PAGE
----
Japan's all important real wages, even those including bonuses and special payments, once again failed to keep up with inflation, and in June crashed by a whopping 2.9% reflecting a 0.5% yoy increase in the CPI excluding imputed rent. As the chart below shows, there has now been 24 consecutive months without a single Y/Y monthly increase in real wages. What's worse is that when one adjusts the inflationary surge from the consumption tax hike last April, which has now been fully anniversaried and is no longer part of the base effect, this was the largest decline in Japan's real wages since December 2009, or the biggest monthly plunge in 6 years!
Will the Japanese “monetary perpetuum mobile” ever get questioned by financial markets?
Back in the 1960s, Alan Greenspan wrote a well-known essay that to this day is an essential read for anyone who wants to understand the present-day monetary and economic system (which is a kind of “fascism lite” type of statism, masquerading as capitalism) and especially the almost visceral hate etatistes harbor toward gold. Greenspan’s essay is entitled “Gold and Economic Freedom”, and as the title already suggests, the two are intimately connected.
The SNB reported a record loss, but the real meaning and implication is not what most are claiming. See why.
Regardless of where one thinks the dollar is going in the long-term, here is a discussion of where it will likely go in the short-term.
Authorities pushing currency devaluation as a cure for their stagnating economies might want to study Frederic Bastiat's insight into the eventual cost and consequences: "For it almost always happens that when the immediate consequence is favorable, the later consequences are disastrous, and vice versa.”
Why I've come to thinking that Kyle Bass' short JGB premise may well be wrong
"The rise of China’s currency on global markets is arguably the most significant development in currency trading since the introduction of the euro in 1999."
Just as Japan thought they could go back to pre-Plaza Accord growth rates by holding on to the old ways in the 1990s, the Chinese will expect the growth miracle to return in 2016 with the “right” policies. It will not. It is all a mirage though. Just as in Japan, the Chinese will not allow the market process to do its magic to get the economy back on a stable footing. Draconian measures to stop the recent stock market rout are a clear testimony of that. In other words, the Chinese economy will resemble that of Japan, and it will do so very soon, if it is not already there. China is heading straight into a zero growth environment, and will be mired there for years to come.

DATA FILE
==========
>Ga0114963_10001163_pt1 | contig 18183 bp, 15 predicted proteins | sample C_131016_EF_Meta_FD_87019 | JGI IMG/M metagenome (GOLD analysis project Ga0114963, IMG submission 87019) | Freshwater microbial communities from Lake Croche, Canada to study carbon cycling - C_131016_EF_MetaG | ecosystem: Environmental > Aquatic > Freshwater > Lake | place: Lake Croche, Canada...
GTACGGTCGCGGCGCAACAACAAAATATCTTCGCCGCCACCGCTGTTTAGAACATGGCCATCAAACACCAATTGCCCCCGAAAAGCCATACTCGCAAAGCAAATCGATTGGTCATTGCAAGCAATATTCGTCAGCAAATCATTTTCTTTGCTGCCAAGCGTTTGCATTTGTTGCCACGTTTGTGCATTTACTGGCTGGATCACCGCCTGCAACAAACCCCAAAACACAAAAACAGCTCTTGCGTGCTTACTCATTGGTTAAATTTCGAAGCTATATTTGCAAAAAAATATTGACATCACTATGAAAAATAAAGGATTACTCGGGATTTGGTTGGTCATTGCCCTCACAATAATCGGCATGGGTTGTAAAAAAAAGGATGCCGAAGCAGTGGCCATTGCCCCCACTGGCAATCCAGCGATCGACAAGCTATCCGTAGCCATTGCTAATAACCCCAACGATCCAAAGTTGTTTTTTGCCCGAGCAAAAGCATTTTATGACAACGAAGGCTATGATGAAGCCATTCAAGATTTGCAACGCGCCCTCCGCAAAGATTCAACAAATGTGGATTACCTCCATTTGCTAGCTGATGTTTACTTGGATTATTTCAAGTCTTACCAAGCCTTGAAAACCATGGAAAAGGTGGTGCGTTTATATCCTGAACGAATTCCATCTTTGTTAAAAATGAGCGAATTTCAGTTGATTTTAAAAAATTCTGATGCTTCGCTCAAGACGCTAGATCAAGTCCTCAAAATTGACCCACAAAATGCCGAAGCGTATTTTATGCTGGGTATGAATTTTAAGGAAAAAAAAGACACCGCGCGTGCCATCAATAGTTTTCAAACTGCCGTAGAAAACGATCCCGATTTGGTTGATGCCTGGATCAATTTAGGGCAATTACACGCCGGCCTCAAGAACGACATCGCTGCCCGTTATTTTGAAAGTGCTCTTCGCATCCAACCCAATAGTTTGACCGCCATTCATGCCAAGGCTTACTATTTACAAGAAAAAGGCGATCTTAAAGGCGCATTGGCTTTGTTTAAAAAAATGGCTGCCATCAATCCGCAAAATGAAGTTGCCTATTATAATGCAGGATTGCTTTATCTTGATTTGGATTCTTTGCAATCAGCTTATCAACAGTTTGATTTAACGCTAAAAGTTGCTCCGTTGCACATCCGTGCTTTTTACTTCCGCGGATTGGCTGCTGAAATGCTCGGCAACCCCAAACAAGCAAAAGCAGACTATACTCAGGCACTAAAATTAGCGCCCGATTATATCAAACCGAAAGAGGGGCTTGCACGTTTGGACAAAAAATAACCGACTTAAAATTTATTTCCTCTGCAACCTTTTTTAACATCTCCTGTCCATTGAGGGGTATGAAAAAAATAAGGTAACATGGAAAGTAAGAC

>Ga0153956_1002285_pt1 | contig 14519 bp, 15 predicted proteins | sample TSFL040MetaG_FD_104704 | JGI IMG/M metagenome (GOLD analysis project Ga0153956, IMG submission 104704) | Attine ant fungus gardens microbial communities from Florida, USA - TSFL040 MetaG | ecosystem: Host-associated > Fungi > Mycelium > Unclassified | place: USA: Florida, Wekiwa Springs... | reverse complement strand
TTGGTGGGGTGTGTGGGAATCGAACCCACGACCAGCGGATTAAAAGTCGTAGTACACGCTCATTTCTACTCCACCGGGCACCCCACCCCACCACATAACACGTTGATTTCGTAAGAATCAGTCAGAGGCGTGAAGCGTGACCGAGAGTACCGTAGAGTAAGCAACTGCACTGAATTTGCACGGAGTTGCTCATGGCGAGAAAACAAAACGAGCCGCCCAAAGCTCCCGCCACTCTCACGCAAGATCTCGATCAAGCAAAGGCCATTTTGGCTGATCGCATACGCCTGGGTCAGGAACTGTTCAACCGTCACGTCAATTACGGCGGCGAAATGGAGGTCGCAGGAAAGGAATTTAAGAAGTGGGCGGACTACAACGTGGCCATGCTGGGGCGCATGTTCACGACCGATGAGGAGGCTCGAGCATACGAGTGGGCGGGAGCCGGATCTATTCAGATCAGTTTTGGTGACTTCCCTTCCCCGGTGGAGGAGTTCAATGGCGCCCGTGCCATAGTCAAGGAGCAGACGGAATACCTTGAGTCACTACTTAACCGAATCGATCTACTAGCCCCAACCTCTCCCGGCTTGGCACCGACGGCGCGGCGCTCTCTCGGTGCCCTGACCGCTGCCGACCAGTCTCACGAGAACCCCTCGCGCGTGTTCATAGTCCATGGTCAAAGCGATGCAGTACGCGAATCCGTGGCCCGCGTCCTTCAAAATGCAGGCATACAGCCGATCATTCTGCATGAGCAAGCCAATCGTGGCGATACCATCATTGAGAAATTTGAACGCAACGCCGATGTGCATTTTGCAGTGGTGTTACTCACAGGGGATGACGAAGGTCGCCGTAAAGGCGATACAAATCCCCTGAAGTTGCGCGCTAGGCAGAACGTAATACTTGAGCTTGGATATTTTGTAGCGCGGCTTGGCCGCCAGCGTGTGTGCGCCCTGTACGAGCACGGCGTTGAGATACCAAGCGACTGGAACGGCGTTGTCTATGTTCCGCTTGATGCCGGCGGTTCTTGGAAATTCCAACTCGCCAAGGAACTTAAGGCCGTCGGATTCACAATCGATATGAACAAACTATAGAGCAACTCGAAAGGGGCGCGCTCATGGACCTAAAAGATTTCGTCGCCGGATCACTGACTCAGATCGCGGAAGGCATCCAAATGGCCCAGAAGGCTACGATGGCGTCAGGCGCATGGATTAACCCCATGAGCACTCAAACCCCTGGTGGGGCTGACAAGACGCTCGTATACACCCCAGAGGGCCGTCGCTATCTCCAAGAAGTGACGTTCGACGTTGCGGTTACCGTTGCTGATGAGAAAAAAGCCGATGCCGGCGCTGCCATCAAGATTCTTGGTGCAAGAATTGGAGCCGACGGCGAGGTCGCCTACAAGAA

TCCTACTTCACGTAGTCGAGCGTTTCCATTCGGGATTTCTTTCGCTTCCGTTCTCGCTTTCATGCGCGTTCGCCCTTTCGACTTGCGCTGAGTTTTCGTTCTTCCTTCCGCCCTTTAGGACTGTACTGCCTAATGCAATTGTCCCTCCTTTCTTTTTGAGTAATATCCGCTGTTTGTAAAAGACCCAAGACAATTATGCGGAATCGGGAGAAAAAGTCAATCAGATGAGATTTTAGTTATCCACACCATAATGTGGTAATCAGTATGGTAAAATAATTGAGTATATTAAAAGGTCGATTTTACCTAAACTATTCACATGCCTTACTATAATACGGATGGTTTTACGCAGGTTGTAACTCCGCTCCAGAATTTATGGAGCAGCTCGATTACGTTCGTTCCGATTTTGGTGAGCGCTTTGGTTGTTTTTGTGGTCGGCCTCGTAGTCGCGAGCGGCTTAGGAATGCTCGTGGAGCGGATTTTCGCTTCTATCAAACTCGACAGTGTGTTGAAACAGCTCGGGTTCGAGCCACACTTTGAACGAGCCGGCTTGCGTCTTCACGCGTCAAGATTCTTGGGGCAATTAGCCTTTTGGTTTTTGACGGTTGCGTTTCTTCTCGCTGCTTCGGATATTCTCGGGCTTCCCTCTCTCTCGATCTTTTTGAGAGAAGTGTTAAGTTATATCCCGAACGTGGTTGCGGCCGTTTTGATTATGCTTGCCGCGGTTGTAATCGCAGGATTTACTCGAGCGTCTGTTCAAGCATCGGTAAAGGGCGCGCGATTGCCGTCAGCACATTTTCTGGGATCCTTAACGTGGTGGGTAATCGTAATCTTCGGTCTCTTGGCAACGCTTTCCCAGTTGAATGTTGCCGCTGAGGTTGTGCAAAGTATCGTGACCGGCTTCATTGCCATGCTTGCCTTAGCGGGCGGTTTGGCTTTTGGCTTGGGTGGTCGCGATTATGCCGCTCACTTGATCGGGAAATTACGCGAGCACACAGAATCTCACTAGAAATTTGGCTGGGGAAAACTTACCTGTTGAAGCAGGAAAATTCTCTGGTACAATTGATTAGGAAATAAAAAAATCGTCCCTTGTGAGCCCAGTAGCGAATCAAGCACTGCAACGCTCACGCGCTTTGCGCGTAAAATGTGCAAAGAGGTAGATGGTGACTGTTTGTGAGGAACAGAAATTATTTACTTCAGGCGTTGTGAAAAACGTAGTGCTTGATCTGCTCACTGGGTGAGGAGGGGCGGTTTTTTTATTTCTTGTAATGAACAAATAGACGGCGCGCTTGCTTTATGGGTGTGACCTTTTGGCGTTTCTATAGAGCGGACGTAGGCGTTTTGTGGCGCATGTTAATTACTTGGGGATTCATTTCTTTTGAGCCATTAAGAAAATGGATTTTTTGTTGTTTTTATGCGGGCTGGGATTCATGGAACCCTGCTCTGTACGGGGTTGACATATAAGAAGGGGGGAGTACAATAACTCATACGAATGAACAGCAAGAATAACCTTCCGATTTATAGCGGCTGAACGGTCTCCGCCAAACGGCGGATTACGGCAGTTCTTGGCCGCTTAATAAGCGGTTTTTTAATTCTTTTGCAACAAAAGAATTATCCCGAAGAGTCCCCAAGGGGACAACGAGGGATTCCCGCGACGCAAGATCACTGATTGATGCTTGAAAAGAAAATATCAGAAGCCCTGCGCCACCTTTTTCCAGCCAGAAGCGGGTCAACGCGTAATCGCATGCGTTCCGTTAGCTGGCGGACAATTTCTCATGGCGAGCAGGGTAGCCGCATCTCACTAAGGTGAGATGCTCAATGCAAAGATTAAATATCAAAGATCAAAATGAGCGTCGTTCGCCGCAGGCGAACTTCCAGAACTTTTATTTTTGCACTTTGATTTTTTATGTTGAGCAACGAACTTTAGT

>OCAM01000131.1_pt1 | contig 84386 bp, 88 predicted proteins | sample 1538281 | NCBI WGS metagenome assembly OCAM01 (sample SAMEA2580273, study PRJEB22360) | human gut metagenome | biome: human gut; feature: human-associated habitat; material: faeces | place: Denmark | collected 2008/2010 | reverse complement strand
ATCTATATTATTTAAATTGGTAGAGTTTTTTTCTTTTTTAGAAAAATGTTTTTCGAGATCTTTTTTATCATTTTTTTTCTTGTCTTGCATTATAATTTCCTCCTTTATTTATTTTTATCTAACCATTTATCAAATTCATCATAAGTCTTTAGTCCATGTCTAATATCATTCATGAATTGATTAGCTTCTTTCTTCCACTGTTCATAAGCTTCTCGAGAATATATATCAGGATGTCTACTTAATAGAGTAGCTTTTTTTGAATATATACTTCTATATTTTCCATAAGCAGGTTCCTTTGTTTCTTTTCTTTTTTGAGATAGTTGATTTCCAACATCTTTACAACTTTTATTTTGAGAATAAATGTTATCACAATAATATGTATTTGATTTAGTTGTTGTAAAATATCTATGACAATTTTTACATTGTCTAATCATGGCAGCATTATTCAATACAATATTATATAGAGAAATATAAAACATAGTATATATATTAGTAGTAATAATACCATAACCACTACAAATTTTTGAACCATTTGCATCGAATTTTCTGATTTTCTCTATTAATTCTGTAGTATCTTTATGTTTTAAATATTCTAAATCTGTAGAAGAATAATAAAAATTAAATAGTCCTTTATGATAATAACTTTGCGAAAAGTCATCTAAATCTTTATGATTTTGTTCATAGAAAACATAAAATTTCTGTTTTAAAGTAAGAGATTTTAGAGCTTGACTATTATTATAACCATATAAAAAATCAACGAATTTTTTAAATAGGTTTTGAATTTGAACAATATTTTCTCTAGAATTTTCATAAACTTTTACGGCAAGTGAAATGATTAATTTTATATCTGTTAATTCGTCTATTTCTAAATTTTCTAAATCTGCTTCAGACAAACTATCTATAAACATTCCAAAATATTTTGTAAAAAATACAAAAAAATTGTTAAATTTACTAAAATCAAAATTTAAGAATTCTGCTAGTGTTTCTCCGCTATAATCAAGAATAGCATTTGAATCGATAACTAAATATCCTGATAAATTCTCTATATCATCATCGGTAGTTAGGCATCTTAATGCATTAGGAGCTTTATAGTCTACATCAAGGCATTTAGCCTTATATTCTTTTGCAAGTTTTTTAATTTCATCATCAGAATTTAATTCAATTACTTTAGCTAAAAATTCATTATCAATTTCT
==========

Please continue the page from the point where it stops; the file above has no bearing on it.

It all started in China, where as we noted previously, the Shanghai Composite plunged by 8.5% in closing hour, suffering its biggest one day drop since February 2007 and the second biggest in history. The Hang Seng, while spared the worst of the drubbing, was also down 3.1%. There were numerous theories about the risk off catalyst, including fears the PPT was gradually being withdrawn, a decline in industrial profits, as well as an influx in IPOs which drained liquidity from the market. At the same time, Nikkei 225 (-0.95%) and ASX 200 (-0.16%) traded in negative territory underpinned by softness in commodity prices.
Deflation is back on the front burner and it's going to destroy all of the careful central planning and related market manipulation of the past 6 years. Clear signs from the periphery indicate that a destructive deflationary pulse has been unleashed. After years of suppression, the forces of reality are threatening to overwhelm our managed global ""markets"'. And it's about damn time.
Abenomics End Game: Thousands Protest In Downtown Tokyo, Demand Abe's Resignation As PM Disapproval SoarsSubmitted by Tyler Durden on 07/25/2015 18:21 -0400
Years of growing resentment for the Japanese premier, who panders only to the rich, to the exporting corporations, to the Japanese military-industrial complex, and of course, to the US government and Goldman Sachs (whose idea Abenomics was from the very beginning) thousands of protestors rallied Friday night in downtown Tokyo in a campaign of "Say no to the Abe government," targeting Japanese Prime Minister Shinzo Abe's "runaway" policy. The protestors gathered at the Hibiya Park, Diet building and the prime minister's official residence, shouting "Abe step down."
The dollar's pause may be short-lived. Divergence still the key driver.
Just minutes after rumors of Axel Springer Verlag's interest in buying The Financial Times were flatly denied, Marketwatch reports that Japanese financial newspaper Nikkei said Thursday that it is buying Financial Times from U.K. publishing group Pearson for 160 billion yen, or $1.29 billion.
It appears The IMF is willing to shake the boat of status quo, everything-is-awesome, once again. After proclaiming Greece is screwed and needs a haircut no matter what, the bank to save the world has unleashed a new report on Japan...
*IMF SAYS JAPAN NEEDS DEEPER CUTS TO CURB ‘UNSUSTAINABLE’ DEBT, RISKS SURGE TO TRIPLE GDP WITHOUT CHANGE, IMF SAYS
*IMF: YEN MODERATELY WEAKER THAN IS CONSISTENT WITH FUNDAMENTALS
We assume Abe and Kuroda will disagree strongly, argue that they just need a little more devaluation and everything will be perfect. The slide in JPY suggests some more capital leaving their shores. It appears The IMF has read some of Kyle Bass' work.